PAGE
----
In medical malpractice cases, the plaintiff has the burden of establishing: 1) a duty requiring the defendant to conform to a certain standard of conduct; 2) the applicable standard of care and its breach; 3) resulting injury; and 4) a reasonably close causal connection between the alleged breach of the standard of care and the alleged injury. Tilotta v. Goodall, 752 S.W.2d 160, 161 (Tex. App.--Houston [1st Dist.] 1988, writ denied). In his Motion for Summary Judgment, Larson offered his own affidavit to establish, as a matter of law, that he did not breach the applicable standard of care, and that McBride suffered no injury due to any negligence in treating or diagnosing McBride. McBride, on the other hand, offered no expert testimony controverting Larson's affidavit as to either of these two elements. He did, however, object to Larson's affidavit, complaining that it was not competent summary judgment evidence. McBride also objected that the affidavit was a self-serving statement by an interested party.
A defendant physician is entitled to summary judgment if the proof establishes, as a matter of law, that no genuine issue of fact [**17] exists as to one or more of the essential elements of a plaintiff's cause of action. White v. Wah, 789 S.W.2d 312, 315 (Tex. App.--Houston [1st Dist.] 1990, no writ). When a defendant physician moves for summary judgment in a medical malpractice suit, he must offer testimony to support the judgment in the form of an affidavit or deposition by an expert, White, 789 S.W.2d at 315-316. He may properly rely upon his own affidavit in support of that motion. Knapp v. Eppright, 783 S.W.2d 293, 295 (Tex. App.--Houston [14th Dist.] 1989, no writ). Once the defendant doctor presents competent evidence regarding the standard of care, or any other issue in dispute during a medical malpractice suit, the plaintiff may only raise a fact issue by presenting another comparable doctor's testimony. White, 789 S.W.2d at 316.
Larson, by way of affidavit, testified that he earned his medical degree from the University of Texas at Galveston in 1952, and that he had been practicing medicine for 44 years. He gave an account of the circumstances in which he treated McBride, stated his diagnosis, and then described the specific medical care which he prescribed for the [*25] injury. [**18] Larson claimed to be familiar with the accepted and reasonable standard of care in treating a patient with a strain of the lumbro-sacral region, and opined as to what a reasonable and prudent physician would do under similar circumstances. He went on to conclude that he acted in accordance with the standard of care prevalent in Anderson County, Texas. Larson also stated that, based upon reasonable medical probability, no act or omission on his part caused damage to McBride. McBride failed to provide competent summary judgment evidence controverting Larson's statements regarding standard of care and injury. We conclude that Larson established that there were no genuine issues of material fact in regards to breach and injury, and that he was entitled to summary judgment as a matter of law. We overrule points of error six and seven.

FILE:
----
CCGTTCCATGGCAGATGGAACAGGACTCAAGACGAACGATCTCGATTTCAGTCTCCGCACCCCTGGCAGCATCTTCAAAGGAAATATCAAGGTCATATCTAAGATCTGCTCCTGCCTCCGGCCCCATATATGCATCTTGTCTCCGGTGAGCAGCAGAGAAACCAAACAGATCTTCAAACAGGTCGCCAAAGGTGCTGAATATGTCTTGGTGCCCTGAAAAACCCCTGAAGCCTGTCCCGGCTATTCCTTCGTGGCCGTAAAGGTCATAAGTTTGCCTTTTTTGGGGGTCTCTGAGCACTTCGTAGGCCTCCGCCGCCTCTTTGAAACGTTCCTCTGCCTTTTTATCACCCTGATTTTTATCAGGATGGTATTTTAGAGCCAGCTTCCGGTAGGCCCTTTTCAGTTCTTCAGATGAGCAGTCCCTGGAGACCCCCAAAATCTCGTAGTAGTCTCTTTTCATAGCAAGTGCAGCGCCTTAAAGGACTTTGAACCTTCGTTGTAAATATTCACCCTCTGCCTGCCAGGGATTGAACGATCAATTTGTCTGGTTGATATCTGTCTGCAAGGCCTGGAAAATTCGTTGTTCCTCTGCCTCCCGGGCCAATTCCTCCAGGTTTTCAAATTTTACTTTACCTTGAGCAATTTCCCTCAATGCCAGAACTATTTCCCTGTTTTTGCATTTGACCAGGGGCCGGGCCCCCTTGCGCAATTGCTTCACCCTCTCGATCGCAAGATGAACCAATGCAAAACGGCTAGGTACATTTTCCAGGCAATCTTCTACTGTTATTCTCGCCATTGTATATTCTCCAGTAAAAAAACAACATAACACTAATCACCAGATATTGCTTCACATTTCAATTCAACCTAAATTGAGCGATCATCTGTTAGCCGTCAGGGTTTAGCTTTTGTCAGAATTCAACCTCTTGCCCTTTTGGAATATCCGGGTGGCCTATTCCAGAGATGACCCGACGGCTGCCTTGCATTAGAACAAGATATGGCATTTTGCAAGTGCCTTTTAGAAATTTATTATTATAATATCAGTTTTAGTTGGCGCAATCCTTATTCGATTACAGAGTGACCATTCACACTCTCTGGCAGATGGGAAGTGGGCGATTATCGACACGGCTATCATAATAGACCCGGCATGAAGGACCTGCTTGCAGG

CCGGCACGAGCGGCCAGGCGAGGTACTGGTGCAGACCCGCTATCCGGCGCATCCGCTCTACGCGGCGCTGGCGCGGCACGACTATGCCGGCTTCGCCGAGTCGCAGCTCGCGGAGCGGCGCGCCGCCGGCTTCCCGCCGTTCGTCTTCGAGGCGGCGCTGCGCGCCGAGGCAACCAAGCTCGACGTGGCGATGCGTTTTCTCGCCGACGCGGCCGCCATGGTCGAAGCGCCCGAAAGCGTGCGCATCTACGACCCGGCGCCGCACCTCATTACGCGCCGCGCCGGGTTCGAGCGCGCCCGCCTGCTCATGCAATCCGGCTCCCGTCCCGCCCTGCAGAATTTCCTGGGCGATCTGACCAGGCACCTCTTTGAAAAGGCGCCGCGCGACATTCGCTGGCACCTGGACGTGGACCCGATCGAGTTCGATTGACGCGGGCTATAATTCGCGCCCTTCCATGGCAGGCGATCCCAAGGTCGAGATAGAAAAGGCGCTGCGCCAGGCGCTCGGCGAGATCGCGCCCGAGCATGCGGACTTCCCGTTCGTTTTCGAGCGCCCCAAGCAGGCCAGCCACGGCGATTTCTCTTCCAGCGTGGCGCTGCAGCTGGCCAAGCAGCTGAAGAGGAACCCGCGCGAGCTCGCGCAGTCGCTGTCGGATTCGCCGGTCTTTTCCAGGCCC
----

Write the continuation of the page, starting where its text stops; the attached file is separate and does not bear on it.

We affirm summary judgment for Larson, and reverse summary judgment for TDCJ-ID and remand for further trial court proceedings.

Opinion delivered June 27, 1997. n3

n3 Panel consisted of Ramey, Jr., C.J., Holcomb, J., and Hadden, J.

JUNE 27, 1997
THIS CAUSE came to be heard on the appellate record and the briefs filed herein, and the same being inspected, it is the opinion of this Court that there was error in the judgment of the court below and the cause is reversed and remanded in part and in all other respects the judgment of the trial court is affirmed
It is therefore ORDERED, ADJUDGED and DECREED that the judgment of the court below wherein the trial court granted summary judgment for TDCJ-ID is reversed, and the cause is remanded for a new trial in accordance with the opinion of this Court. In all other respects the judgment of the trial court is affirmed; and that this decision be certified to the court below for observance.
Charles Holcomb, Justice. n4

n4 Panel consisted of Ramey, Jr., C.J., Holcomb, J., and Hadden, J.